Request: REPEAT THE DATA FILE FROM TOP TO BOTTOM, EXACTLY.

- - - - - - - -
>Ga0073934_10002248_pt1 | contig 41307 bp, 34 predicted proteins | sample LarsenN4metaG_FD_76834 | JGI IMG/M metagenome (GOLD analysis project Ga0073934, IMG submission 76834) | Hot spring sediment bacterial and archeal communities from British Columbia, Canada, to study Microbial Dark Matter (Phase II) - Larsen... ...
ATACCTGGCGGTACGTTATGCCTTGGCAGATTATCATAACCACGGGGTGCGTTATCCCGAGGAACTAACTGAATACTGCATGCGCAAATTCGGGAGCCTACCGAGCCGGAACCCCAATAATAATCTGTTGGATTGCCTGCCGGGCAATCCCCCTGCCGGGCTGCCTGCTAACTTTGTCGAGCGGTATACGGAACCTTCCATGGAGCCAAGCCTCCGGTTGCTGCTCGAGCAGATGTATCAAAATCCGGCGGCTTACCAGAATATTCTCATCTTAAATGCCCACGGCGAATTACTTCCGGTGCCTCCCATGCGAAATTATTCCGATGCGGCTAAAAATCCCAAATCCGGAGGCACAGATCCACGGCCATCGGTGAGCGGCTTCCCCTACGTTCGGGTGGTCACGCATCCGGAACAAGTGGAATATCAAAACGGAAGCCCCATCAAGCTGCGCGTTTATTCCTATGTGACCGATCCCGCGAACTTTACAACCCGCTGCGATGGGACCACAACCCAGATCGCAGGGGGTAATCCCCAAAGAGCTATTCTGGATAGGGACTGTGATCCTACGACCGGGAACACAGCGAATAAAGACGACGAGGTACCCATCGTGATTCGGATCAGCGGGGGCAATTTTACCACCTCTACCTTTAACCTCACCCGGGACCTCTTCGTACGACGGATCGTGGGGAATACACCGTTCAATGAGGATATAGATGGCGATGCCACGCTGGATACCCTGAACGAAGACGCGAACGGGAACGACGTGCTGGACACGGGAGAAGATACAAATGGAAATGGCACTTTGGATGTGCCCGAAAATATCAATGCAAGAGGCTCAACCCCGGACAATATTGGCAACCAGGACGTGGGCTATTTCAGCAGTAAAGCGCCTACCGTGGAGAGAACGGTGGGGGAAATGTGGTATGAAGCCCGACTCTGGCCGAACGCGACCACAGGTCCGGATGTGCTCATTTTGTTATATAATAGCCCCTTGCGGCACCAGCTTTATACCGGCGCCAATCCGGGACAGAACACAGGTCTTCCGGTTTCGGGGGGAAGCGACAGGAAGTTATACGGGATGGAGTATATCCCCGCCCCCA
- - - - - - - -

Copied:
>Ga0073934_10002248_pt1 | contig 41307 bp, 34 predicted proteins | sample LarsenN4metaG_FD_76834 | JGI IMG/M metagenome (GOLD analysis project Ga0073934, IMG submission 76834) | Hot spring sediment bacterial and archeal communities from British Columbia, Canada, to study Microbial Dark Matter (Phase II) - Larsen... ...
ATACCTGGCGGTACGTTATGCCTTGGCAGATTATCATAACCACGGGGTGCGTTATCCCGAGGAACTAACTGAATACTGCATGCGCAAATTCGGGAGCCTACCGAGCCGGAACCCCAATAATAATCTGTTGGATTGCCTGCCGGGCAATCCCCCTGCCGGGCTGCCTGCTAACTTTGTCGAGCGGTATACGGAACCTTCCATGGAGCCAAGCCTCCGGTTGCTGCTCGAGCAGATGTATCAAAATCCGGCGGCTTACCAGAATATTCTCATCTTAAATGCCCACGGCGAATTACTTCCGGTGCCTCCCATGCGAAATTATTCCGATGCGGCTAAAAATCCCAAATCCGGAGGCACAGATCCACGGCCATCGGTGAGCGGCTTCCCCTACGTTCGGGTGGTCACGCATCCGGAACAAGTGGAATATCAAAACGGAAGCCCCATCAAGCTGCGCGTTTATTCCTATGTGACCGATCCCGCGAACTTTACAACCCGCTGCGATGGGACCACAACCCAGATCGCAGGGGGTAATCCCCAAAGAGCTATTCTGGATAGGGACTGTGATCCTACGACCGGGAACACAGCGAATAAAGACGACGAGGTACCCATCGTGATTCGGATCAGCGGGGGCAATTTTACCACCTCTACCTTTAACCTCACCCGGGACCTCTTCGTACGACGGATCGTGGGGAATACACCGTTCAATGAGGATATAGATGGCGATGCCACGCTGGATACCCTGAACGAAGACGCGAACGGGAACGACGTGCTGGACACGGGAGAAGATACAAATGGAAATGGCACTTTGGATGTGCCCGAAAATATCAATGCAAGAGGCTCAACCCCGGACAATATTGGCAACCAGGACGTGGGCTATTTCAGCAGTAAAGCGCCTACCGTGGAGAGAACGGTGGGGGAAATGTGGTATGAAGCCCGACTCTGGCCGAACGCGACCACAGGTCCGGATGTGCTCATTTTGTTATATAATAGCCCCTTGCGGCACCAGCTTTATACCGGCGCCAATCCGGGACAGAACACAGGTCTTCCGGTTTCGGGGGGAAGCGACAGGAAGTTATACGGGATGGAGTATATCCCCGCCCCCA